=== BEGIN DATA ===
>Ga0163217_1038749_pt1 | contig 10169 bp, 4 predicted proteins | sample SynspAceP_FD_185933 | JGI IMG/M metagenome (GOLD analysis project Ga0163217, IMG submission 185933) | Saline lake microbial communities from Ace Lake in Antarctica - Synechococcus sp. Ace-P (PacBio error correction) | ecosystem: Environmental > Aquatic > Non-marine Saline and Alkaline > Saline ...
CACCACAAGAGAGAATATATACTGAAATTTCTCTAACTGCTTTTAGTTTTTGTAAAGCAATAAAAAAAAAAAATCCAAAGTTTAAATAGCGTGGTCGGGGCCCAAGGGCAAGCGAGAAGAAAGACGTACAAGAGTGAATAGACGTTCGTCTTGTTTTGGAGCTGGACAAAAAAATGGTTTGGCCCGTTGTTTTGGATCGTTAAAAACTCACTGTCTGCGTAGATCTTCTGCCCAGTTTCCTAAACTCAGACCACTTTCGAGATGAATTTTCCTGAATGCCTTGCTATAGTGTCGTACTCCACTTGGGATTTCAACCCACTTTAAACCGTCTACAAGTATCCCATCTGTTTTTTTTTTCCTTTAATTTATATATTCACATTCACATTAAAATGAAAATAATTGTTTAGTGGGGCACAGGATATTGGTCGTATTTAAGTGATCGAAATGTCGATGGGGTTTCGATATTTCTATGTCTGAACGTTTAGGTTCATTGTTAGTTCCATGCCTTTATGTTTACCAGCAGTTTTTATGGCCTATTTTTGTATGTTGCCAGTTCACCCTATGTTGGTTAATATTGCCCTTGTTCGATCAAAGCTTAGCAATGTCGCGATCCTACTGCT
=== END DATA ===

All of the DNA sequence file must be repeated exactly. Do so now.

>Ga0163217_1038749_pt1 | contig 10169 bp, 4 predicted proteins | sample SynspAceP_FD_185933 | JGI IMG/M metagenome (GOLD analysis project Ga0163217, IMG submission 185933) | Saline lake microbial communities from Ace Lake in Antarctica - Synechococcus sp. Ace-P (PacBio error correction) | ecosystem: Environmental > Aquatic > Non-marine Saline and Alkaline > Saline ...
CACCACAAGAGAGAATATATACTGAAATTTCTCTAACTGCTTTTAGTTTTTGTAAAGCAATAAAAAAAAAAAATCCAAAGTTTAAATAGCGTGGTCGGGGCCCAAGGGCAAGCGAGAAGAAAGACGTACAAGAGTGAATAGACGTTCGTCTTGTTTTGGAGCTGGACAAAAAAATGGTTTGGCCCGTTGTTTTGGATCGTTAAAAACTCACTGTCTGCGTAGATCTTCTGCCCAGTTTCCTAAACTCAGACCACTTTCGAGATGAATTTTCCTGAATGCCTTGCTATAGTGTCGTACTCCACTTGGGATTTCAACCCACTTTAAACCGTCTACAAGTATCCCATCTGTTTTTTTTTTCCTTTAATTTATATATTCACATTCACATTAAAATGAAAATAATTGTTTAGTGGGGCACAGGATATTGGTCGTATTTAAGTGATCGAAATGTCGATGGGGTTTCGATATTTCTATGTCTGAACGTTTAGGTTCATTGTTAGTTCCATGCCTTTATGTTTACCAGCAGTTTTTATGGCCTATTTTTGTATGTTGCCAGTTCACCCTATGTTGGTTAATATTGCCCTTGTTCGATCAAAGCTTAGCAATGTCGCGATCCTACTGCT